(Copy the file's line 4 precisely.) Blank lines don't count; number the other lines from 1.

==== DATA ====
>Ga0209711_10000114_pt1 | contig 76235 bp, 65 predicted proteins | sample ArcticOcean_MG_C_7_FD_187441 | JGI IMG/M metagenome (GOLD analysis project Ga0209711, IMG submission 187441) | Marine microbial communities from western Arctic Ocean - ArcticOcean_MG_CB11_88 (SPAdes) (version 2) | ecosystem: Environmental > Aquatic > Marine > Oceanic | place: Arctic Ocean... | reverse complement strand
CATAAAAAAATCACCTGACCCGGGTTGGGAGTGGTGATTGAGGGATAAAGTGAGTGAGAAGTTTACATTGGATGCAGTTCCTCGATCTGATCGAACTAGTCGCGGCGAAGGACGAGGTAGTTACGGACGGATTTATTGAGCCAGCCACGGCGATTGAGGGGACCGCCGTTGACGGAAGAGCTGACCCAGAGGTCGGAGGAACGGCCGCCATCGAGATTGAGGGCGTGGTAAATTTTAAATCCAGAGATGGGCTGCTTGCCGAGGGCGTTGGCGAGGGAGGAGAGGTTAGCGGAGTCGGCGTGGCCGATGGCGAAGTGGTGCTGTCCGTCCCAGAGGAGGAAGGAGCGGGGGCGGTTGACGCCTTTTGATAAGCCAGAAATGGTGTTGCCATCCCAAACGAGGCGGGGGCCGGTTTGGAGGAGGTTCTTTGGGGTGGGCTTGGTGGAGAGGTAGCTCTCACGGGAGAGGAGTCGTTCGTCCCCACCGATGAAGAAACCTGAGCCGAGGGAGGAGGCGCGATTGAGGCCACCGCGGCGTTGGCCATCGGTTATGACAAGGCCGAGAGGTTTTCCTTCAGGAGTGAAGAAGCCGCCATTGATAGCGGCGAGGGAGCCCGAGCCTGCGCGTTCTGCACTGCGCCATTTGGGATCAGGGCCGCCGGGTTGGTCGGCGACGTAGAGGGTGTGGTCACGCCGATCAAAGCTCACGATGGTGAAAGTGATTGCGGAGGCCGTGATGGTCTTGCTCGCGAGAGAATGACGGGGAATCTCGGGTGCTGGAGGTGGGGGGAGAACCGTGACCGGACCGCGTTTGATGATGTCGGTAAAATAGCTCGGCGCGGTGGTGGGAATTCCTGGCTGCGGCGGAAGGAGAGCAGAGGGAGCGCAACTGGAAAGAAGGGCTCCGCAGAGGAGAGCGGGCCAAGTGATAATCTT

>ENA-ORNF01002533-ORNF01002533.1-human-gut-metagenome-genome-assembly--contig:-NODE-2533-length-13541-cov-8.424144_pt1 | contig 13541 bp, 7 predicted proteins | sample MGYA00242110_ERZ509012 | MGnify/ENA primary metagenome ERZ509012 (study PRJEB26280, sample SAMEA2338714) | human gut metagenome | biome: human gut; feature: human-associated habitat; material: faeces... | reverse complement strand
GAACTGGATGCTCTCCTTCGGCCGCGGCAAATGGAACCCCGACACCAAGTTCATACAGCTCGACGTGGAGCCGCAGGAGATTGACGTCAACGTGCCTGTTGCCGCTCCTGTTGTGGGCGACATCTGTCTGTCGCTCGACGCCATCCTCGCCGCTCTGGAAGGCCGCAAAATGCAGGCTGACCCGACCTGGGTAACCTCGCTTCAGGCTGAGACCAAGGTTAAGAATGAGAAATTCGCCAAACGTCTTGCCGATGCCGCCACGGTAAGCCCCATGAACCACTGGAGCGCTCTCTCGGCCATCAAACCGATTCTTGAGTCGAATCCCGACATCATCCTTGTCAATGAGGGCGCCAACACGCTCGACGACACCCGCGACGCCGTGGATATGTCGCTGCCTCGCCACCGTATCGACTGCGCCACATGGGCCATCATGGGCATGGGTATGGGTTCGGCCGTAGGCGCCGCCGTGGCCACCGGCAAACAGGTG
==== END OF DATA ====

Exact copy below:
GAACTGGATGCTCTCCTTCGGCCGCGGCAAATGGAACCCCGACACCAAGTTCATACAGCTCGACGTGGAGCCGCAGGAGATTGACGTCAACGTGCCTGTTGCCGCTCCTGTTGTGGGCGACATCTGTCTGTCGCTCGACGCCATCCTCGCCGCTCTGGAAGGCCGCAAAATGCAGGCTGACCCGACCTGGGTAACCTCGCTTCAGGCTGAGACCAAGGTTAAGAATGAGAAATTCGCCAAACGTCTTGCCGATGCCGCCACGGTAAGCCCCATGAACCACTGGAGCGCTCTCTCGGCCATCAAACCGATTCTTGAGTCGAATCCCGACATCATCCTTGTCAATGAGGGCGCCAACACGCTCGACGACACCCGCGACGCCGTGGATATGTCGCTGCCTCGCCACCGTATCGACTGCGCCACATGGGCCATCATGGGCATGGGTATGGGTTCGGCCGTAGGCGCCGCCGTGGCCACCGGCAAACAGGTG